A lazy description of this large hardback would be a “coffee table book”. It certainly boasts glossy photographs and a striking cover worthy of display, but its rich and multi-layered contents reward the brain as much as the eye.
Stuart Roy Clarke, the renowned football photographer, has assembled a beautiful book of two distinct halves. The first is an edited transcript of conversations about the history of football to the present day between himself and football sociologist John Williams, while the second contains his own favourite and most popular pictures.
Their exchanges range from the game’s origins, how the job of manager became widely recognised only in the 1950s after Herbert Chapman’s pioneering pre-war work, through to the Premier League era of marketing and mega-riches. Included are the essential role of fans, their rivalries and the game’s meaning for them, together with outstanding chapters on village and women’s football. Any sentimentality is tempered by discussion of hooliganism, racism and institutionalised homophobia.
The text is combined with either Clarke’s own pictures or historic newspaper photographs to illustrate their topics. In particular, one of a boyhood David Bowie in his 1957-58 Bromley primary school team stands out, as does the dignified image of three England Lionesses. The latter says as much about these players’ character, skill and determination as any wordsmith’s lengthy paean to women’s football.
While Clarke tends to be the more romantic and flies the occasional whimsical kite, Williams gently pulls the string back to earth with data and academic scrutiny. Yet the talk is always entertaining, challenging and insightful. Citing the success of anti-racism campaigns in British football, Williams nevertheless adds a warning: “Problems among some fans abroad seem to be growing, with re-emerging forms of extreme nationalism and intolerance often expressed at football. We can’t discount it returning to the UK.”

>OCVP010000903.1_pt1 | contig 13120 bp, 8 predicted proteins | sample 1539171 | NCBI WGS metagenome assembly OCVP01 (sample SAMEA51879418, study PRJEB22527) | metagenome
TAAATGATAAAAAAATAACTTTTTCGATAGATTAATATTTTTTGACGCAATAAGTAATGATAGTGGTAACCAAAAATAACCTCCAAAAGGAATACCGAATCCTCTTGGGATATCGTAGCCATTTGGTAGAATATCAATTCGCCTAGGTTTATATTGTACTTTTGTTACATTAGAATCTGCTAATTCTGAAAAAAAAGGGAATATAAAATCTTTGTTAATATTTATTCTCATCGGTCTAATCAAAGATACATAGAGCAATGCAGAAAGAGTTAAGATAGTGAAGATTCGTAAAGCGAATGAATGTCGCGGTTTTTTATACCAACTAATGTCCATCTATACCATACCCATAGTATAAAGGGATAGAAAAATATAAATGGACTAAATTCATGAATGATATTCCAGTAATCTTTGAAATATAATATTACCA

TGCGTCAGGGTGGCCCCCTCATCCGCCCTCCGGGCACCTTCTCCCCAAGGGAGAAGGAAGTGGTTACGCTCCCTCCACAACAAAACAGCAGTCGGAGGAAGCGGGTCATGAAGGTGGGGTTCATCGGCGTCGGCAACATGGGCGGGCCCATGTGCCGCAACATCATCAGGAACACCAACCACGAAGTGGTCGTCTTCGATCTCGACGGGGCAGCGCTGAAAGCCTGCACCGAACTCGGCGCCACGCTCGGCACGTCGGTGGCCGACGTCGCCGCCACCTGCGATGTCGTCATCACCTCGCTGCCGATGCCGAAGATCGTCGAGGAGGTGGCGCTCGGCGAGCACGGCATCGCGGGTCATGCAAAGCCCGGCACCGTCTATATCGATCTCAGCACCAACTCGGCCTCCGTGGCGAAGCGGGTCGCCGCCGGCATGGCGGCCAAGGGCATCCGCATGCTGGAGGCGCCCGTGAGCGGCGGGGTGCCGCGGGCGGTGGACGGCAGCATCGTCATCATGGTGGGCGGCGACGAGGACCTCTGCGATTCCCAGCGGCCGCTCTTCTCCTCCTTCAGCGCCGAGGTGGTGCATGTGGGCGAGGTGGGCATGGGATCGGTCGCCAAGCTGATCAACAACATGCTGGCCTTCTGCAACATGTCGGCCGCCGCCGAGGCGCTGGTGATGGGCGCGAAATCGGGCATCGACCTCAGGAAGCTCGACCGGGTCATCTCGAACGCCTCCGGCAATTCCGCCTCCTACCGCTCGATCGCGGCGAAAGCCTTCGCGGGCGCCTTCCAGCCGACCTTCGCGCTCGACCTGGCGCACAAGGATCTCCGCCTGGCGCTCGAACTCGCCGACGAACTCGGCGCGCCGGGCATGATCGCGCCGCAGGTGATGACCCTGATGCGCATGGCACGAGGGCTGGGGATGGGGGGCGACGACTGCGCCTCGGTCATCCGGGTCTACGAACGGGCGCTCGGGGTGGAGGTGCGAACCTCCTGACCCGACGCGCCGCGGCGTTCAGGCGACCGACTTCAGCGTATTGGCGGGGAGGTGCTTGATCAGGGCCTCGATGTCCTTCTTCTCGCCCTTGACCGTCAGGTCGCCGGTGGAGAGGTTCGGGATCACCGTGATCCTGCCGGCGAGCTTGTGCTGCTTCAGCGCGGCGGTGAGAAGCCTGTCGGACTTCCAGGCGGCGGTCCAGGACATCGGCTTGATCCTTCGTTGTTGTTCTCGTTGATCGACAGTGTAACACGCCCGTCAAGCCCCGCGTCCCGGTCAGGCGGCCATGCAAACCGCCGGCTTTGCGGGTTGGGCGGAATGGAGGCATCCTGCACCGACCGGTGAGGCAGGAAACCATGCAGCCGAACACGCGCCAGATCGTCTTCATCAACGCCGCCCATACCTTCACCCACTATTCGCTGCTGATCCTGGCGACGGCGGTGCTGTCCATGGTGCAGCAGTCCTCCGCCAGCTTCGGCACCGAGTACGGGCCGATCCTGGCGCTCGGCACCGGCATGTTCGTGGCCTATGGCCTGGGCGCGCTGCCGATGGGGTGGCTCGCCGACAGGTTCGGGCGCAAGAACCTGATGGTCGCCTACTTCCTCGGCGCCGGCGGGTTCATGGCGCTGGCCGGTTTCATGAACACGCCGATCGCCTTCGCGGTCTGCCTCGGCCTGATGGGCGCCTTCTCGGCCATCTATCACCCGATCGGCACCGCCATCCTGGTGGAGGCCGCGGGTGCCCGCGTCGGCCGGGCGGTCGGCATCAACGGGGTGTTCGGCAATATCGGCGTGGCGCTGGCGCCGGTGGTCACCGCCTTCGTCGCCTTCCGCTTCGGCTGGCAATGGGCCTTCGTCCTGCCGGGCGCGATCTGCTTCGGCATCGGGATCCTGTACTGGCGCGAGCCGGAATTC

After the verbal pleasures come the main visual delights. Clarke’s landscapes of stadiums, match and supporter scenes are wonderfully framed, capturing the light and atmosphere against stunning backdrops. Equally striking is the humour that runs through his work. The look on a prostrate non-League goalkeeper’s face after conceding a goal is priceless, as are the bulging eyes of various dismayed supporters. He makes you work, too; the rear view of an Oxford United fan standing on the terraces in 1990 seems relatively ordinary until your eye spots the tiny item placed beside him on the crush barrier – a party popper, ready for his personal goal celebration.
Overall, The Game is a balm for those disillusioned by the greed and arrogance of modern football’s top strata, restoring one’s faith in the sport’s fundamental and unchanging joys. This book won’t fit in a stocking, but as Christmas approaches it is difficult to think of a better present for a fellow fan.